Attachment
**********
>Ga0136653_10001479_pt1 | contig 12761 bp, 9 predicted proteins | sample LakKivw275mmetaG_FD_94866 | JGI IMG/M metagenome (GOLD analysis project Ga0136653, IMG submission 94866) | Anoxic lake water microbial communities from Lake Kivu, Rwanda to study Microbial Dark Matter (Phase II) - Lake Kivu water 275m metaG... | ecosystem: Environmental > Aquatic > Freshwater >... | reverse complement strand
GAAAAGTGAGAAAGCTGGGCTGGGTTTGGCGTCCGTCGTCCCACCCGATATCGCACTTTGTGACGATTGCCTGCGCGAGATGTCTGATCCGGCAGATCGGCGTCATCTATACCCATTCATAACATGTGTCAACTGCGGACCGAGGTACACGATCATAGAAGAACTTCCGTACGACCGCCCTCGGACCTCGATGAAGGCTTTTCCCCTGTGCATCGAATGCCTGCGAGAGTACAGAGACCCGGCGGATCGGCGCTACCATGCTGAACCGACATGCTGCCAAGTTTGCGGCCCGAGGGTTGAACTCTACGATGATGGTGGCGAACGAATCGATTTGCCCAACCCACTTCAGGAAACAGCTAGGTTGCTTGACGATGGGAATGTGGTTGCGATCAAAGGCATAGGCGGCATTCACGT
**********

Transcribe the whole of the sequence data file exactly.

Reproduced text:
>Ga0136653_10001479_pt1 | contig 12761 bp, 9 predicted proteins | sample LakKivw275mmetaG_FD_94866 | JGI IMG/M metagenome (GOLD analysis project Ga0136653, IMG submission 94866) | Anoxic lake water microbial communities from Lake Kivu, Rwanda to study Microbial Dark Matter (Phase II) - Lake Kivu water 275m metaG... | ecosystem: Environmental > Aquatic > Freshwater >... | reverse complement strand
GAAAAGTGAGAAAGCTGGGCTGGGTTTGGCGTCCGTCGTCCCACCCGATATCGCACTTTGTGACGATTGCCTGCGCGAGATGTCTGATCCGGCAGATCGGCGTCATCTATACCCATTCATAACATGTGTCAACTGCGGACCGAGGTACACGATCATAGAAGAACTTCCGTACGACCGCCCTCGGACCTCGATGAAGGCTTTTCCCCTGTGCATCGAATGCCTGCGAGAGTACAGAGACCCGGCGGATCGGCGCTACCATGCTGAACCGACATGCTGCCAAGTTTGCGGCCCGAGGGTTGAACTCTACGATGATGGTGGCGAACGAATCGATTTGCCCAACCCACTTCAGGAAACAGCTAGGTTGCTTGACGATGGGAATGTGGTTGCGATCAAAGGCATAGGCGGCATTCACGT